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  • James Bacon

3 Types of Flextime Data to use in Parent Communication

We’ve all been there, whether as a teacher or administrator, when an upset parent of a struggling student approaches you to demand answers on why their student is failing. While most of the time communicating with parents is on more amicable terms and we all know that upset parents are only upset because they care about their kid and want them to be successful, it’s always nice to have data at your fingertips to ground the conversation. While we usually go to the gradebook for this data, and sometimes other sources like a homework completion tracker, if your school has flextime built into the schedule you have another great set of data at your disposal that can also show effort from both the teacher and student perspective.


In this post we’ll share briefly why parent communication is important, 3 examples of flextime data that could be used for communicating with parents, and how this data can help improve the quality of parental interactions. If you’re looking for general tips on difficult parent conversations, we recommend checking out this Education.com post. If you’re looking for more info on what a flextime period is, check out our What is a Flextime Period? Post to learn more.



Why is this Important?


I still remember the day I learned the power of using data in parent conversations. In my early teaching days, I struggled to get my students accustomed to homework, as it seemed like it was not the norm in my school by the time they got to seventh grade. I saw a homework tracker in a colleague’s classroom and decided to try it out myself. While this certainly helped, as clearly sharing data does for holding oneself and others accountable, it wasn’t until a mother came into my room, unannounced, a few months into school. She was upset that her son wasn’t doing better in my class, as he was undoubtedly very smart and capable. While he scored decently on tests (mostly Bs and occasional Cs), he had a C in my class at the time in large part because he wasn’t regularly completing his homework. Having the homework tracker data at my disposal quickly shifted the conversation to the root cause of his lower grade. The mother and I could quickly get on the same page and the student was unable to deflect. It was like magic - his homework completion increased almost immediately and it was much easier to make a call as soon as I saw it slip to present ourselves as a united front with the student. I then made sure to always keep as much data on hand as possible and bring it to my conversations with parents whenever possible.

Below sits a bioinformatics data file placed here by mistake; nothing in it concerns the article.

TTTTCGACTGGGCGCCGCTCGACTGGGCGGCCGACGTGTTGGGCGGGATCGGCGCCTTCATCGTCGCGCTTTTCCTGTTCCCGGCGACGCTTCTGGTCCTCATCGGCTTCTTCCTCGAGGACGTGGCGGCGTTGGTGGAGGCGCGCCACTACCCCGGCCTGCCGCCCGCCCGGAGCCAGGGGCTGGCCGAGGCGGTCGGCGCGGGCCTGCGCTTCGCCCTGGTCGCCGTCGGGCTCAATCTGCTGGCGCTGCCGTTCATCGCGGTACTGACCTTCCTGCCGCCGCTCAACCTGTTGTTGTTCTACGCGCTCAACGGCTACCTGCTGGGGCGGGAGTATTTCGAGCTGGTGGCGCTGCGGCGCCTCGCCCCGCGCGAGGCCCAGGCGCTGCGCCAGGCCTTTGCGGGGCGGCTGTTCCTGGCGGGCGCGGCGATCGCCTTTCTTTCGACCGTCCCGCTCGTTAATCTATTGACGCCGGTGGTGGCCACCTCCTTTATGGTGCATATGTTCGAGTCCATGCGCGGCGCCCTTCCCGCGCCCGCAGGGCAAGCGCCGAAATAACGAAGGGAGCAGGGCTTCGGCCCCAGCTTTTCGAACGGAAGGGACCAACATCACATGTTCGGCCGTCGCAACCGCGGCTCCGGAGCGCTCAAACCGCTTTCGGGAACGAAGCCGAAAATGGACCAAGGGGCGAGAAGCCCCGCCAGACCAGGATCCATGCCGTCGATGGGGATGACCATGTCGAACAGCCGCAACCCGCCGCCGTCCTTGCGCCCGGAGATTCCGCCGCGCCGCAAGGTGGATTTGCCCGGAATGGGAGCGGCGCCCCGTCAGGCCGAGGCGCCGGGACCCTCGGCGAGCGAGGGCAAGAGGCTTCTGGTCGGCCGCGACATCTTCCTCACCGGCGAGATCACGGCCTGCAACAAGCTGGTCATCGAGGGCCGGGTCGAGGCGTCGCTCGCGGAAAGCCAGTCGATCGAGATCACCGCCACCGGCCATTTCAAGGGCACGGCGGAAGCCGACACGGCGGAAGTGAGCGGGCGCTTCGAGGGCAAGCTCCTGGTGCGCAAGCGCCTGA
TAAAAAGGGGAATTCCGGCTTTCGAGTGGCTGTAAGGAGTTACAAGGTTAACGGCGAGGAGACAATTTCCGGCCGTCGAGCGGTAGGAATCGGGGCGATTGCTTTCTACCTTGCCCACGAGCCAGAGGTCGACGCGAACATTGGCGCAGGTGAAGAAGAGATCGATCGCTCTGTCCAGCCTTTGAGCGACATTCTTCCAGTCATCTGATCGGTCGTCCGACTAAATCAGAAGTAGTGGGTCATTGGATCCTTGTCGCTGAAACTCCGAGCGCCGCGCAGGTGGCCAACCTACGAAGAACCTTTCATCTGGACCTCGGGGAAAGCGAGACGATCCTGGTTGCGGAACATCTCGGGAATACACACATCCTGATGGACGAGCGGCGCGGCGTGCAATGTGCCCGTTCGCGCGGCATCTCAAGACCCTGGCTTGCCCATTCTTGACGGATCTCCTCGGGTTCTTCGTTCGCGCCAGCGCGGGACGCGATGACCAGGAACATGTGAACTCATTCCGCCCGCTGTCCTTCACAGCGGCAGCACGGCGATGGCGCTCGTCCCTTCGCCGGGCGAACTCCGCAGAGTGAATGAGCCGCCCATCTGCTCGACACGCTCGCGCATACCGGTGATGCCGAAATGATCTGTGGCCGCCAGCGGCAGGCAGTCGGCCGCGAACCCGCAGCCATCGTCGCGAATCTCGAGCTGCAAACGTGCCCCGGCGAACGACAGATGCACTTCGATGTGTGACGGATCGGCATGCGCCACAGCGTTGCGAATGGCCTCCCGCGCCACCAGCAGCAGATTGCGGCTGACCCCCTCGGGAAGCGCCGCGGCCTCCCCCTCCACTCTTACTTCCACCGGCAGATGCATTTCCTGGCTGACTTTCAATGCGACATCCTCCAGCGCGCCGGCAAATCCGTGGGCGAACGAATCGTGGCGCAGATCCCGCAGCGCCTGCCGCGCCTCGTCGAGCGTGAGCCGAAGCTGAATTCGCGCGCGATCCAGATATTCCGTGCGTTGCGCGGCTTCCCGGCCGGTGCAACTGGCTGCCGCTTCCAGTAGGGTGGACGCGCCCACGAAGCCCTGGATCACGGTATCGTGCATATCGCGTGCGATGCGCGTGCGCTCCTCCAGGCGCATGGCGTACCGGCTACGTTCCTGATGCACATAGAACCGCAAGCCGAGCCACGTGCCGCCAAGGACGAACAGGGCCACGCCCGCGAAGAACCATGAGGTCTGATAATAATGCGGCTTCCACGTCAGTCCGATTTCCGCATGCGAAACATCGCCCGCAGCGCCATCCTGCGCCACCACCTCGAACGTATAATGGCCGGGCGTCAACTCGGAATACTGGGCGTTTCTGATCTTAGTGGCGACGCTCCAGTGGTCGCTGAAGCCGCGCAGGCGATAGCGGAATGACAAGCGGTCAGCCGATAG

While I’m sure many of us have a similar story of our own and need no convincing that effective communication with parents is good for students, there is quantitative evidence to support this as well. According to a Harvard study by Matthew Kraft and Shaun Dougherty, “[on] average, teacher-family communication increased the odds that students completed their homework by 40%, decreased instances in which teachers had to redirect students’ attention to the task at hand by 25%, and increased class participation rates by 15%.”



3 Types of Flextime Data for Parent Communication


Student Request Data

For schools that incorporate student choice and voice into their school’s flextime, one of the most important pieces of flextime data for communicating with parents are student requests. If you think about it, there is nothing more powerful than tapping into the student’s actions when trying to understand them better, whether as a teacher or parent. Thus, accessing and sharing it with a parent so they can get a clearer picture of what their student does while at school is among the best places to start.


Gathering data that shows the number of times a student requested a teacher in the last month (or semester) is a great place to start, especially if the student isn’t doing well in that teacher’s class. Even if the student wasn’t assigned to that teacher each time, it’s a great way to show how much effort the student is putting into getting additional support. It’s a very different type of conversation with a parent around supporting a student that has not requested a teacher at all in the last four months vs. a student that has requested to see that teacher more than once a week on average. In the former, it’s clear that the student is not invested in seeking out help (or possibly has an issue around accessing the system that they have not resolved, assuming they aren’t requesting to go anywhere else either). In the latter, it’s clear the student is making an effort to get the support they need. Knowing this concretely helps focus on uncovering the right underlying cause and finding the right solution for both the teacher and the parent.